Mercedes Pulido, who passed this Tuesday, was a peculiar kind of intellectual: a thinker, activist, politician, teacher, mother and also a great cook, whose hallacas were famous and eagerly awaited every December.
Pulido’s academic credentials were stunning. She studied with Piaget in Paris in the 1960s and was analyzed by Lacan. She could’ve stayed in Europe and become a leading intellectual there. Instead, she came home, to Venezuela.
But she didn’t come home thinking she had the world on a string. Yes, she’d experienced western thinking being changed, but she was eager to listen and carefully watch our own social reality. She knew that knowledge was not to be kept petrified, repeating what books tell us, and made it a personal quest to use those tools for understanding the world that stands in front of us.
Mercedes Pulido channeled this enormous curiosity into two occupations she never let go of: teaching and public service. She became our first Minister for Women. She used to say that she told the President: “OK, so AD gave the people universal voting rights. Let’s give them equality under the law”.
It’s hard to imagine that only 30 years ago, obscenely outdated concepts such as “bastard children” were still very much the paradigm in Venezuela. Children born out of wedlock did not have the right to use their father’s last name or petition to be recognized if the father refused to acknowledge paternity. The law granted men near-absolute control within a marriage: women were not allowed to legally administer their assets, so in the case of divorce, there was no division of property, and legal custody of any children was almost invariably granted to the father.
The 1982 reform of the Civil Code that Pulido spearheaded was a milestone in achieving equal rights for women. Conservative Venezuelan society was strongly opposed to such a change, so Mercedes and her team carried out a pioneering study of family life, traveling across the country to discuss the proposal, lobbying the catholic church, the military and politicians… and after many struggles, they succeeded.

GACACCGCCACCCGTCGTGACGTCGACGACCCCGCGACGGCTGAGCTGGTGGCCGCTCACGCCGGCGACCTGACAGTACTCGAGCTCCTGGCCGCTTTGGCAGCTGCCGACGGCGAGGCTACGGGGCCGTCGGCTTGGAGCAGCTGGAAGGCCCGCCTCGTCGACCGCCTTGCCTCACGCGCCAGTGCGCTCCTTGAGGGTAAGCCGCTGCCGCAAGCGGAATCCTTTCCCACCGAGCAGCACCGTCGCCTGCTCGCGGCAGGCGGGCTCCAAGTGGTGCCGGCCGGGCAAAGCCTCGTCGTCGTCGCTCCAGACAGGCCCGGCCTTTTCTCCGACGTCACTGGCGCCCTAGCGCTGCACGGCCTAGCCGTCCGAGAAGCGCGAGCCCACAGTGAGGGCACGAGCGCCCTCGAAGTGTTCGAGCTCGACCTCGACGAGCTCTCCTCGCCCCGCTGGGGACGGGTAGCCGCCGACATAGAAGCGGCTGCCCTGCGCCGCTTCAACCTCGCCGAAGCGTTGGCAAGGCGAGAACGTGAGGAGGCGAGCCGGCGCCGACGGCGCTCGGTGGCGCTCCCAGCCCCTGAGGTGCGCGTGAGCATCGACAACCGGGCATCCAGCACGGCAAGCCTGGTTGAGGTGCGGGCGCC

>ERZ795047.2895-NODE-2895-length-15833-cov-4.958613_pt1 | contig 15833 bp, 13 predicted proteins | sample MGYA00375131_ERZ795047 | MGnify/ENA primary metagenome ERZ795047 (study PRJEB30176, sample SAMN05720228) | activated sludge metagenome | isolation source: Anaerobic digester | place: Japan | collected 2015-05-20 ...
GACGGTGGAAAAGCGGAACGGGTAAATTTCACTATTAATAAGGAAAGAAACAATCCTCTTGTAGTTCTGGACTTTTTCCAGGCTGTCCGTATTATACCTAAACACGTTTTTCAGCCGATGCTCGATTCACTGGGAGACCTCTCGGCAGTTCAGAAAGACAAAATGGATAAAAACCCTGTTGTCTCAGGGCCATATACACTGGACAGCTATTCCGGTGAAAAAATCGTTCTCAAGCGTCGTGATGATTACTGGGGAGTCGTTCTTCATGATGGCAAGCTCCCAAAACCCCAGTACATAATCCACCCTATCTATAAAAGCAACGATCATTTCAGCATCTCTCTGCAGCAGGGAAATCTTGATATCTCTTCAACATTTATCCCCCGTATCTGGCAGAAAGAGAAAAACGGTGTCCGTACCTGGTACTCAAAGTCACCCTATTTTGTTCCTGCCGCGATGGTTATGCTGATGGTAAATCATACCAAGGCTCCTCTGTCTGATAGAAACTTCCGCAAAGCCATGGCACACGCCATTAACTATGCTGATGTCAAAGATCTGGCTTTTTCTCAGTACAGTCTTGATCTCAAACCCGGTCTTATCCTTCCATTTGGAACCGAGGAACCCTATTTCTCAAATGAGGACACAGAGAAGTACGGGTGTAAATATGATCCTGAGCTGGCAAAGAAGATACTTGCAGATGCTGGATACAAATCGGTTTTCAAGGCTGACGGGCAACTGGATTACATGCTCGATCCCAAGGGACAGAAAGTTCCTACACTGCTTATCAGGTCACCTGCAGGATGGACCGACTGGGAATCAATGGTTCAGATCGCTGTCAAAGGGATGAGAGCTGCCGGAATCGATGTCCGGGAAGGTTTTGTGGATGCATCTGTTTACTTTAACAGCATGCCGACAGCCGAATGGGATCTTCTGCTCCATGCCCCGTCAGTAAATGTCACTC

In 1982, when the bill was finally approved in Congress, Mercedes Pulido was a young woman with four kids, between 9 and 12 years old. Last time we met, I told her I thought that was amazing, engaging in big leagues public affairs while being a mother of four.
She said it wasn’t so difficult, because her husband, Wence, always supported her.
Later, her career took her to the United Nations and its various agencies, but after these responsibilities, she always returned to academic life. She taught at several universities, but I think her work at Universidad Católica Andrés Bello was where she taught the longest. She was a central figure for Sociology students for decades and also taught courses in Psychology and Social Communication (journalism).
Mercedes wasn’t my teacher: sadly, she came home to our School of Social Sciences after I’d graduated. I met her when she was appointed Minister once more in 1994. I worked on different projects while she was in front of Family Ministry, but I was too young and never was the important person invited to the big meetings, but the assistant who prepares the slides. Many years later I was appointed to the academic coordination of Sociology Major, so, weirdly, Mercedes Pulido became part of my staff.
That’s when I saw her real virtues up close: her generosity and her frightful sincerity. She was a wise woman who gave freely what she treasured most, all her knowledge and experience. She said what she believed in, and never held back just because someone might disagree or get angry about it. At the same time, she cared for every student and professor, she discussed and listened without haste. I can’t imagine the last ten years without her counsel and support.
She left us two days ago but she will remain a role model to us and to the women to come; a towering example of intelligence, autonomy and versatility. Venezuela needs many, many Mercedes Pulidos.